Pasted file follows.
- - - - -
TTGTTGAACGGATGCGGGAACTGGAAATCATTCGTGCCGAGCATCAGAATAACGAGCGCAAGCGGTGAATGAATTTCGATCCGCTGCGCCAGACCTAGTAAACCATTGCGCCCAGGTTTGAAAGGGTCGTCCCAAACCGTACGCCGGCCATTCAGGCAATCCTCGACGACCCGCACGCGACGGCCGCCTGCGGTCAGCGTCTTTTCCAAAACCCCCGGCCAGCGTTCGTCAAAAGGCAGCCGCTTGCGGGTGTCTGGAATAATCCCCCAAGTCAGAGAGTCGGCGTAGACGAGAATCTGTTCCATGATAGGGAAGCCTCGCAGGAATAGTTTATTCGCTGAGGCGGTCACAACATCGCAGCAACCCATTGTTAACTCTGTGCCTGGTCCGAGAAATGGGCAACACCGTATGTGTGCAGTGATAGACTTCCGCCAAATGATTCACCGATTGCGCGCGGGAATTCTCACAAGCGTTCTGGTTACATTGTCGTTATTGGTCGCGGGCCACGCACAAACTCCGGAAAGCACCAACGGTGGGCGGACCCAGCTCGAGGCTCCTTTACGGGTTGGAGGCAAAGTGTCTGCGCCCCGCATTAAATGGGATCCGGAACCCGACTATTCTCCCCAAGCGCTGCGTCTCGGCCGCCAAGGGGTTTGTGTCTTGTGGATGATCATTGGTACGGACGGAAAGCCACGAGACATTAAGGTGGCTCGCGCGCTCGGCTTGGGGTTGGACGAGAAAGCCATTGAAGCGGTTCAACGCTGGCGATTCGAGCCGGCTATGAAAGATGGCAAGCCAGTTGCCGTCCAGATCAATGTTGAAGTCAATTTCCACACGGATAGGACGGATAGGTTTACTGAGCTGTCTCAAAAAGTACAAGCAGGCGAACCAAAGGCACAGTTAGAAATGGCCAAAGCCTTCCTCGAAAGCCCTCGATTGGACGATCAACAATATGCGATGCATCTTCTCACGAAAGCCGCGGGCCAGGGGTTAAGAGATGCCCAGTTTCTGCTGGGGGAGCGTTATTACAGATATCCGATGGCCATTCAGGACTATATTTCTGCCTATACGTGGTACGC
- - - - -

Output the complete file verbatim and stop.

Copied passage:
TTGTTGAACGGATGCGGGAACTGGAAATCATTCGTGCCGAGCATCAGAATAACGAGCGCAAGCGGTGAATGAATTTCGATCCGCTGCGCCAGACCTAGTAAACCATTGCGCCCAGGTTTGAAAGGGTCGTCCCAAACCGTACGCCGGCCATTCAGGCAATCCTCGACGACCCGCACGCGACGGCCGCCTGCGGTCAGCGTCTTTTCCAAAACCCCCGGCCAGCGTTCGTCAAAAGGCAGCCGCTTGCGGGTGTCTGGAATAATCCCCCAAGTCAGAGAGTCGGCGTAGACGAGAATCTGTTCCATGATAGGGAAGCCTCGCAGGAATAGTTTATTCGCTGAGGCGGTCACAACATCGCAGCAACCCATTGTTAACTCTGTGCCTGGTCCGAGAAATGGGCAACACCGTATGTGTGCAGTGATAGACTTCCGCCAAATGATTCACCGATTGCGCGCGGGAATTCTCACAAGCGTTCTGGTTACATTGTCGTTATTGGTCGCGGGCCACGCACAAACTCCGGAAAGCACCAACGGTGGGCGGACCCAGCTCGAGGCTCCTTTACGGGTTGGAGGCAAAGTGTCTGCGCCCCGCATTAAATGGGATCCGGAACCCGACTATTCTCCCCAAGCGCTGCGTCTCGGCCGCCAAGGGGTTTGTGTCTTGTGGATGATCATTGGTACGGACGGAAAGCCACGAGACATTAAGGTGGCTCGCGCGCTCGGCTTGGGGTTGGACGAGAAAGCCATTGAAGCGGTTCAACGCTGGCGATTCGAGCCGGCTATGAAAGATGGCAAGCCAGTTGCCGTCCAGATCAATGTTGAAGTCAATTTCCACACGGATAGGACGGATAGGTTTACTGAGCTGTCTCAAAAAGTACAAGCAGGCGAACCAAAGGCACAGTTAGAAATGGCCAAAGCCTTCCTCGAAAGCCCTCGATTGGACGATCAACAATATGCGATGCATCTTCTCACGAAAGCCGCGGGCCAGGGGTTAAGAGATGCCCAGTTTCTGCTGGGGGAGCGTTATTACAGATATCCGATGGCCATTCAGGACTATATTTCTGCCTATACGTGGTACGC